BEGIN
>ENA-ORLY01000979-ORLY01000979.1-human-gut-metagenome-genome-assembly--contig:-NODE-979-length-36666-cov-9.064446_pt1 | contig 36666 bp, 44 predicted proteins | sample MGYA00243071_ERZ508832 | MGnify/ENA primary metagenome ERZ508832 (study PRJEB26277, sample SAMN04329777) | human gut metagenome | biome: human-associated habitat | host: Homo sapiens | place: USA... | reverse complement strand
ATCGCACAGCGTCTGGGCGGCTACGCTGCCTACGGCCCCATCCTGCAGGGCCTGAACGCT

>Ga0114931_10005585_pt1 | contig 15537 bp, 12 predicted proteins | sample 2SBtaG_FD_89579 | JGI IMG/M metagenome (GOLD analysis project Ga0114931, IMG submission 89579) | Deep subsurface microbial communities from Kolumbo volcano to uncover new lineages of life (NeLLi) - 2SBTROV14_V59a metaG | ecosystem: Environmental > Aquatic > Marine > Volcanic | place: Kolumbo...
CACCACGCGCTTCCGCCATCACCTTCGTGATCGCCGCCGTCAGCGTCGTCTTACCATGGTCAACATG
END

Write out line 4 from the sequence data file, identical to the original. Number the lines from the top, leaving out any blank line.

CACCACGCGCTTCCGCCATCACCTTCGTGATCGCCGCCGTCAGCGTCGTCTTACCATGGTCAACATG